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Fantasy Round 42: The Aeronaut’s Windlass


The Aeronaut’s Windlass is a new book from Jim Butcher (the author behind The Dresden Files) and it is nifty.

It’s also the first book in a planned nine-book series (called The Cinder Spires).  My plan is to buckle in for a wild ride.

Also: not too many spoilers here, so go right on ahead.

Not shown in this picture are the lines and buckles that any sensible airship captain and crewmember uses to avoid falling overboaord or getting concussions when exciting things happen. (Also, exciting things happen.)

Not shown in this picture are the lines and buckles that any sensible airship captain and crewmember uses to avoid falling overboaord or getting concussions when exciting things happen.
(Also, exciting things happen.)

The Cats Are Awesome

For starters, they’re sentient.

Second, they still act like cats.  They view themselves as superior to humans, and the main character who is a cat, Rowl, has a pet human (in his opinion).  Cats are very independent, and hate being referred to as pets.  But still appreciate milk.

One of the most entertaining parts is a dominance contest between two cats… which is performed by deliberately ignoring each other.  Whoever acts interested first, loses.

The feel of the culture works nicely.

For bonus points, the cats do have thumbs, although they’re still less dexterous than humans.  I note this in particular because there are real cats with thumbs (sort of; it’s a form of polydactyly).  Cats with thumbs are associated with sailing ships in particular; I suspect that this relates to the similarities of airships to sailing vessels.

Speaking of which…

Lovely Excuses For Steampunk

Iron rots.  Or rather, there is iron rot, which causes any iron or steel not covered in a protective coating of copper or bronze to rust away in only a few days.  Guns suffer from this problem as well — collapsing due to iron rot when the protective copper cladding wears out.  (Although, it should be possible to make guns using only, say, bronze, which wouldn’t suffer from this issue…)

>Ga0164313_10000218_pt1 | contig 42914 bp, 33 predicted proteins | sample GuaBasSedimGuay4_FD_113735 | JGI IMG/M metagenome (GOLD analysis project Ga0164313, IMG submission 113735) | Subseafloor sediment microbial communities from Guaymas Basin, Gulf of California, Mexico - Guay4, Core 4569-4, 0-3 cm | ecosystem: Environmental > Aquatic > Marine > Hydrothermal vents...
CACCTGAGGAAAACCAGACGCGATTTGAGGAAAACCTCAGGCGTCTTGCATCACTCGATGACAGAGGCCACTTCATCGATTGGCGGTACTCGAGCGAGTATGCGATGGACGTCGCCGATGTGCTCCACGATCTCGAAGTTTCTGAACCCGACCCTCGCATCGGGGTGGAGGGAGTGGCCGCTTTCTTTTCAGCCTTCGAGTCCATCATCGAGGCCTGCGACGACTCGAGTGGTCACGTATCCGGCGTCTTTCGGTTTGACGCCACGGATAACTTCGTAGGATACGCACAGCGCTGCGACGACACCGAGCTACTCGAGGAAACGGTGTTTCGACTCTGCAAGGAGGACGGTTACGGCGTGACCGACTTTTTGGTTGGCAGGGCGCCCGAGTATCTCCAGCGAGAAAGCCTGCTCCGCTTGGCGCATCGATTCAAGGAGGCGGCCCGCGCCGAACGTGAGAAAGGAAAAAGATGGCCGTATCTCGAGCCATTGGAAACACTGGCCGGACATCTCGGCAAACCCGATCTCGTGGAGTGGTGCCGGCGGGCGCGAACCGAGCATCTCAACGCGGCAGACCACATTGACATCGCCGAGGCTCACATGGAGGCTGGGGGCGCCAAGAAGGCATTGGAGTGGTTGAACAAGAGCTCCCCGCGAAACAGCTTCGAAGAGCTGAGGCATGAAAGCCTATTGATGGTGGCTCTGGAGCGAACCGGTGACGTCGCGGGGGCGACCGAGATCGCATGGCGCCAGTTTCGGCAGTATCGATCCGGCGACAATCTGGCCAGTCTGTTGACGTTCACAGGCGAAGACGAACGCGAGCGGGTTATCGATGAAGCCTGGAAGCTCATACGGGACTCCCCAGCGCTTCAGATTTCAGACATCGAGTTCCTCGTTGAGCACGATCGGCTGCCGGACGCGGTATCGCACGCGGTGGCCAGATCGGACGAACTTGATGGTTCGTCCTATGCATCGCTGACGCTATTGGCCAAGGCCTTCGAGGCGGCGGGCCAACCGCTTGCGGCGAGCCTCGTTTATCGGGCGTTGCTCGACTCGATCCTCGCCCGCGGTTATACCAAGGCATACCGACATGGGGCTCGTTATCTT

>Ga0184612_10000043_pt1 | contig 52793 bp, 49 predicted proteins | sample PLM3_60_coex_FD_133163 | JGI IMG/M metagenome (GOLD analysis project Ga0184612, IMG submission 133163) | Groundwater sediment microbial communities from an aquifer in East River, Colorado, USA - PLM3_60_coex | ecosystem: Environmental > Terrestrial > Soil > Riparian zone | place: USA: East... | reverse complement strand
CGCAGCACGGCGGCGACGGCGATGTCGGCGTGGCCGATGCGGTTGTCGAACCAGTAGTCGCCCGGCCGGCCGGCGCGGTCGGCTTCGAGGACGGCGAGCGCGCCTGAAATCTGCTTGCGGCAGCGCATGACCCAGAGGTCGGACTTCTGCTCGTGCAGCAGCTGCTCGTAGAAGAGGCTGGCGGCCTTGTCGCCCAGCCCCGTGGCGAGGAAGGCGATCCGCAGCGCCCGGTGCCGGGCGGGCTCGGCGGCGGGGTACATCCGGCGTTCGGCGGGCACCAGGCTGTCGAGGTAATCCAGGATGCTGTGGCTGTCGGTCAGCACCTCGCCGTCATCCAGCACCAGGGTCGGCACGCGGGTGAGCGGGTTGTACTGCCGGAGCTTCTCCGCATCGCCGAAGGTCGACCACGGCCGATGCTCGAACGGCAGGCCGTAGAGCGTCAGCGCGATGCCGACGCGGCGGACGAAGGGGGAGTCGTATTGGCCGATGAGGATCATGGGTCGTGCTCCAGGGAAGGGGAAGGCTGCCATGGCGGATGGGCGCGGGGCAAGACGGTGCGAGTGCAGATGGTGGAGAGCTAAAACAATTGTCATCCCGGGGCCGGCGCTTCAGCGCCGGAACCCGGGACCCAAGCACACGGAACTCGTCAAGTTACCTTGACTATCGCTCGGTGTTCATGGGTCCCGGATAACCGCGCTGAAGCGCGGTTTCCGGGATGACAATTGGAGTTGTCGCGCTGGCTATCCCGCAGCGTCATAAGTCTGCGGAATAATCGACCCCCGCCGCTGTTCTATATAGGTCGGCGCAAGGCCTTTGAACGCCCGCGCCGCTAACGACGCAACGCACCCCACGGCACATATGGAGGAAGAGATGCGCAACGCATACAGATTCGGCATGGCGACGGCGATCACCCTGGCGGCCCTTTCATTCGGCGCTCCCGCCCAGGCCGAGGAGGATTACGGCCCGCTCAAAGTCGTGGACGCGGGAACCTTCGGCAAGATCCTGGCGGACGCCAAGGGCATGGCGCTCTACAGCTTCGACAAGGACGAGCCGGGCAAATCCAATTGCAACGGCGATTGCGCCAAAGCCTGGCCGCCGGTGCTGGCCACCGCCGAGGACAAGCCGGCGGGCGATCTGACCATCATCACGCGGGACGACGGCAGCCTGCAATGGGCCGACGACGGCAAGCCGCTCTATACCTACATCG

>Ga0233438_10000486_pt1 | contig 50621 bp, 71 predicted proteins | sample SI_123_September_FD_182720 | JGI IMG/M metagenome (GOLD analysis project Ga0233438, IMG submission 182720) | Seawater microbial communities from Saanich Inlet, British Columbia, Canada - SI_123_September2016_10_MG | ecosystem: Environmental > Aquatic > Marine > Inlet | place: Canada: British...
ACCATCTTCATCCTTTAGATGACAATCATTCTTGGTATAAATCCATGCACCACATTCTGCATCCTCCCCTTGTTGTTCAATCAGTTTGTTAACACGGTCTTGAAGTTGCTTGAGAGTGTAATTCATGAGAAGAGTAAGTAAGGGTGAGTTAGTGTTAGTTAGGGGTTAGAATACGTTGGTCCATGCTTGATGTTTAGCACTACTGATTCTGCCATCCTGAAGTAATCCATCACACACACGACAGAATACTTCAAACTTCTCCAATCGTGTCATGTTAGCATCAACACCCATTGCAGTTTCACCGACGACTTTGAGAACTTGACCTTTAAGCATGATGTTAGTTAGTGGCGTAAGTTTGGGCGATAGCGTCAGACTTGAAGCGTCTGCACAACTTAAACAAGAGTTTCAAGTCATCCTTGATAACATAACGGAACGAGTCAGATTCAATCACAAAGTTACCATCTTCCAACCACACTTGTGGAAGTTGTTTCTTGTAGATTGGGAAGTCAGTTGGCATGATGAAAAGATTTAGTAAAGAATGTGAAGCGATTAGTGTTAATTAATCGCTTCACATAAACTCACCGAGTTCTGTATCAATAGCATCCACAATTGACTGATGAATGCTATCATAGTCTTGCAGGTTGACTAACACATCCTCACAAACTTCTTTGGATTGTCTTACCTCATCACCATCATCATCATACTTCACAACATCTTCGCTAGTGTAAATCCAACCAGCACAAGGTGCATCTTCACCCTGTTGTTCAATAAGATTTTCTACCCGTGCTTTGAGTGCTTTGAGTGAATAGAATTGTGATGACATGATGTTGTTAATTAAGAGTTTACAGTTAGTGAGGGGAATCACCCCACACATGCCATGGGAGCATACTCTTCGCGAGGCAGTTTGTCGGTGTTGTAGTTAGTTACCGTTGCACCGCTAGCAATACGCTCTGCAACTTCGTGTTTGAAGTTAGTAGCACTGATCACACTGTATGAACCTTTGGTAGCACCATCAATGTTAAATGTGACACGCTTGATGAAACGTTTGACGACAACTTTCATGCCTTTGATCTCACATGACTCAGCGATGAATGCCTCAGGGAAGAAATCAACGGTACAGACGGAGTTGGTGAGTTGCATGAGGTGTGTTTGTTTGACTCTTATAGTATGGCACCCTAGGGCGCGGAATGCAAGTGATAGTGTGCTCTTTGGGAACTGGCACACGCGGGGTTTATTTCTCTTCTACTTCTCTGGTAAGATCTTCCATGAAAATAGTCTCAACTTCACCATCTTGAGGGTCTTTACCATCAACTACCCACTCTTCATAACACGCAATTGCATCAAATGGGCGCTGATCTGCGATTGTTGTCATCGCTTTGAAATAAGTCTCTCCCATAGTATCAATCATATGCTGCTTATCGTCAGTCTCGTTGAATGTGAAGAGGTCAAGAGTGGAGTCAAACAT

Which helps explain the relative popularity of magic-crystal-powered blasting gauntlet devices as a high-power alternative.  Magic crystals power just about everything, via their interaction with the ether.

Similarly, the goggles are important — both for protections from sun and wind, and for guarding against etheric currents outside of the Spires where people live.

It short, we end up with a nicely magical steampunk setting.

Is This A Post-Apocalyptic Future?

It’s a good question.

There are references to the time before the Builders created the Spires, which are the only safe places to live above the wild, dangerous jungles on the surface.  Wood is expensive, because it only grows on the surface.  The Builders created the crystal works and vat farms that support life.  An inn references a mythical creature known as a “horse.”  The vat farms permit both vegetable and meat products to be grown inside the spires, in ways oddly similar to high-tech things that I usually associate with deep space travel.

There are also references to loss of knowledge — there are no printing presses, for example, and also the inability to repair the manufacturing facilities for crystals if they are too badly damaged.

The resulting mixed-up tech is… fascinating.  Further, the names of the different spires — Albion, Aurora, and Olympia, for example — reference things on Earth, with bonus points for using different languages at different spires.

I am very suspicious.  I’m reminded of The Sharing Knife series, by Lois McMaster Bujold, which has a similar fascinating, yet distant and uncertain, backstory.

I’m really interested in figuring out more… but I guess we’re all going to have to wait for the next book.

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